The Tourist Multiple cost $175 in 1913, an equivalent to $4000 in modern United States dollars. Because of its high price point, the camera was not accessible for most people.

The Leica is Introduced

LEI0060 186 Leica I Sn.5193 1927 Originalzustand Front-2 FS-15
Leica 1927 © Kameraprojekt Graz 2015 / Wikimedia Commons / , via Wikimedia Commons

35mm cameras became popular with the release of the Leica I in 1925.

Oskar Barnack, a development engineer for Leitz, first created his compact 35mm in 1913 in order to use 35mm film for still photography rather than motion picture photography. However, production was delayed due to WWI.

By the time the Leica I was in production, there were several other 35mm cameras available on the market, but the Leica became the most popular by far. The Leica and other 35mm cameras cemented 35mm film as the standard for high-end still photography cameras.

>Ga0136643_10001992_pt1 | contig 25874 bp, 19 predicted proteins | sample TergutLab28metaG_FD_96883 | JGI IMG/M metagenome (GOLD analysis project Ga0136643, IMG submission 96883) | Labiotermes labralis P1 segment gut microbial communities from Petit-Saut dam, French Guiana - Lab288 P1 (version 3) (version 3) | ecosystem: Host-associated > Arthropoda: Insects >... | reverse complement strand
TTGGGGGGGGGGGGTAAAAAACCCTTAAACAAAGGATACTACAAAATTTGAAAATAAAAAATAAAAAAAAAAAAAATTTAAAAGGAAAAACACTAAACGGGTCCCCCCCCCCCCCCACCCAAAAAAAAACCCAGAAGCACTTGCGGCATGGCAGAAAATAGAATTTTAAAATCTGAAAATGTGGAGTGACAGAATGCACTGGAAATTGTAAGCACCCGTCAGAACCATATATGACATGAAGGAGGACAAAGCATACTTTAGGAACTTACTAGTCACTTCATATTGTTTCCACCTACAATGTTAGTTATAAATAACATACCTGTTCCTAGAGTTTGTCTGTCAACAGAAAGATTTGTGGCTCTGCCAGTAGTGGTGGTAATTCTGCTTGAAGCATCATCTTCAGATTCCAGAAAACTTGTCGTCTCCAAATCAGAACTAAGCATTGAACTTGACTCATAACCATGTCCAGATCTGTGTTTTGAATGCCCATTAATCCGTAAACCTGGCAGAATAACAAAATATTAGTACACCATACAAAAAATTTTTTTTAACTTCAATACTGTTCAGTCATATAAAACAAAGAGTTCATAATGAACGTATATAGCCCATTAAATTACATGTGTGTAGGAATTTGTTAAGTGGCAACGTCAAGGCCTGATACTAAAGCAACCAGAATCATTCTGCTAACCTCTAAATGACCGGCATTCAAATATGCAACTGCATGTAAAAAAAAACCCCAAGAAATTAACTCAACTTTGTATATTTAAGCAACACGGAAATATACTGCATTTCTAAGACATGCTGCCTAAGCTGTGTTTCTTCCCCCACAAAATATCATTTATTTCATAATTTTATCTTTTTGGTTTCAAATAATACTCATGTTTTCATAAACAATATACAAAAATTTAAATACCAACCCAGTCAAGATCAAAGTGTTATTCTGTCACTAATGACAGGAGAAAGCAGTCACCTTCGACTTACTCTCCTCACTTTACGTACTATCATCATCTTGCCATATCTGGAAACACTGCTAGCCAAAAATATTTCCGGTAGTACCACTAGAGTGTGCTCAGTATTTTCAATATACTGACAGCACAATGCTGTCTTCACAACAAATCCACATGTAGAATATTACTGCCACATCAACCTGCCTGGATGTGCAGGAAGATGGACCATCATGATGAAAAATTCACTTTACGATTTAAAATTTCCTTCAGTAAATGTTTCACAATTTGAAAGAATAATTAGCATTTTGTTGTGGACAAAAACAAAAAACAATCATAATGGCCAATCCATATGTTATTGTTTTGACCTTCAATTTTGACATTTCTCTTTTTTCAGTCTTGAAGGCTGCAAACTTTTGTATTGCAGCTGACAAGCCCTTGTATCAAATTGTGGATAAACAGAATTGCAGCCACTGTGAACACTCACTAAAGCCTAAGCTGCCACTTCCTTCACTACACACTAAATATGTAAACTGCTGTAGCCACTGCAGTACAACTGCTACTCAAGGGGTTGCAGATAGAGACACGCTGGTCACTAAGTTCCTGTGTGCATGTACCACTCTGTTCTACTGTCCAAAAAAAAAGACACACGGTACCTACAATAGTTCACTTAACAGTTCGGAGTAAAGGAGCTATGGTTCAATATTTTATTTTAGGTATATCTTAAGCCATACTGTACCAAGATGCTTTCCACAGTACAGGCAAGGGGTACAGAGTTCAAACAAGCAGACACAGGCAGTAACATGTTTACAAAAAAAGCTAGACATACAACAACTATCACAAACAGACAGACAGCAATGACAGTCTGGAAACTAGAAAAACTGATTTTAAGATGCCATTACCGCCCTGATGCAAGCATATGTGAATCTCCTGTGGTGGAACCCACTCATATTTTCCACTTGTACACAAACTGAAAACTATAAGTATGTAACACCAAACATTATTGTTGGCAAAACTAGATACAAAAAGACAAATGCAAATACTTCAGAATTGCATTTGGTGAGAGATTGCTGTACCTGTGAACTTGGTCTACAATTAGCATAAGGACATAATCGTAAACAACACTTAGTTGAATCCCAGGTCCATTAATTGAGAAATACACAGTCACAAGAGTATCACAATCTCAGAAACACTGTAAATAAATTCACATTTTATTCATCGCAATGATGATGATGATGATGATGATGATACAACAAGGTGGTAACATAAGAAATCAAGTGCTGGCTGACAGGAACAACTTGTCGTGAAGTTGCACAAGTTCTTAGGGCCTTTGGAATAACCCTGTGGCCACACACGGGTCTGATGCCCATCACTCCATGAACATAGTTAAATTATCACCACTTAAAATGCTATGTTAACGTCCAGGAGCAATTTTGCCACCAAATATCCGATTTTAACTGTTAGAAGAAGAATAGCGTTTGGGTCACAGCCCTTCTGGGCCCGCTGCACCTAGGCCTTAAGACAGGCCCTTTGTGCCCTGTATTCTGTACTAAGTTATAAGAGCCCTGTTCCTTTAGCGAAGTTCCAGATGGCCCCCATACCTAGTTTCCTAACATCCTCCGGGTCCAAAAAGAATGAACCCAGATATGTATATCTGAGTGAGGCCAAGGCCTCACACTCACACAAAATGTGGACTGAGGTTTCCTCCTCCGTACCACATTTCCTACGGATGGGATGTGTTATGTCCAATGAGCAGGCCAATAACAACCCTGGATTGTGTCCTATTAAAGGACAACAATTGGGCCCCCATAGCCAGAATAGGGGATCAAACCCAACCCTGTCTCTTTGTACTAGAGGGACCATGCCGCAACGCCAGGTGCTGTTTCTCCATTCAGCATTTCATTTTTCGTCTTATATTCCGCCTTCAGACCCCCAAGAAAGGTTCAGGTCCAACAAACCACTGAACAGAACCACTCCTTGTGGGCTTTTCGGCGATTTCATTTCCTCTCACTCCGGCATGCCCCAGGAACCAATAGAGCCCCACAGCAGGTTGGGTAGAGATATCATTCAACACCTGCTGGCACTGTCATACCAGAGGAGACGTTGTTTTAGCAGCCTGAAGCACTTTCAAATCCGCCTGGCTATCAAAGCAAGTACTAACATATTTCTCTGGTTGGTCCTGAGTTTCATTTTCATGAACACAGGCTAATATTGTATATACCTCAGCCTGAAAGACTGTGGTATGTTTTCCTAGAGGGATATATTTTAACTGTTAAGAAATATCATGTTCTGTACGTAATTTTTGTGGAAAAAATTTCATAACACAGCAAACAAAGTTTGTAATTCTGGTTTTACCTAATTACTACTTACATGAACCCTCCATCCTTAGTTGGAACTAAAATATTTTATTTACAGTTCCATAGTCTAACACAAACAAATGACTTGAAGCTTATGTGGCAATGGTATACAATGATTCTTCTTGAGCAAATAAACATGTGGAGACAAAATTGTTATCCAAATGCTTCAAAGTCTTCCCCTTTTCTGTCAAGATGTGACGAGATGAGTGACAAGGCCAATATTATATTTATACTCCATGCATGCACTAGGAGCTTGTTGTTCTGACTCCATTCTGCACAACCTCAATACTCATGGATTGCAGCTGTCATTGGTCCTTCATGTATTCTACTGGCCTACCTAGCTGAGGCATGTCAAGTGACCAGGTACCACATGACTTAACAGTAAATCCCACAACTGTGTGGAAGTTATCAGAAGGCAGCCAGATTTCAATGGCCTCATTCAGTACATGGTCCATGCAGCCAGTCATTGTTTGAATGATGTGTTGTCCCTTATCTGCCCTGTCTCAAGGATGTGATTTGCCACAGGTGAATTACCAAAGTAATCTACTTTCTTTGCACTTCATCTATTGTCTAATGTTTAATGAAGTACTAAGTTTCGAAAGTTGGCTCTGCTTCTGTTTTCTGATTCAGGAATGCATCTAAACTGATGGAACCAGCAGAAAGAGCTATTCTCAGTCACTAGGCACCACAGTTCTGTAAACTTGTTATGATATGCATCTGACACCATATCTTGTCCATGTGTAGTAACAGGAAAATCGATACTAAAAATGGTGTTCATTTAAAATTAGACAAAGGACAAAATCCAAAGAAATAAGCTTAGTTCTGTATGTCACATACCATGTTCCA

Early Leica camera are now considered to be highly collectible.

Explosion of Popularity

Argus C3 Camera
The Argus C3, courtesy of Flickr

Although the Leica sold well, 35mm camera and film were too expensive for most people until 1936, when the Argus A was introduced.

For the first time, would-be amateur photographers had access to a compact 35mm camera that could be taken anywhere. Because 35mm cameras were accessible to so many people, 35mm dominated the film market by the 1960’s and remains the most popular type of film today.

Improvements in Design

Kine Exakta 1 1936 02
Kine Exakta SLR camera, By Hans-Peter Scholz (Own work) [CC BY-SA 3.0 (http://creativecommons.org/licenses/by-sa/3.0)], via Wikimedia Commons

Kodak released the first preloaded 35mm cassettes in 1934. Prior to the invention of preloaded cassettes, photographers had to load their own film into reusable cassettes in a dark room.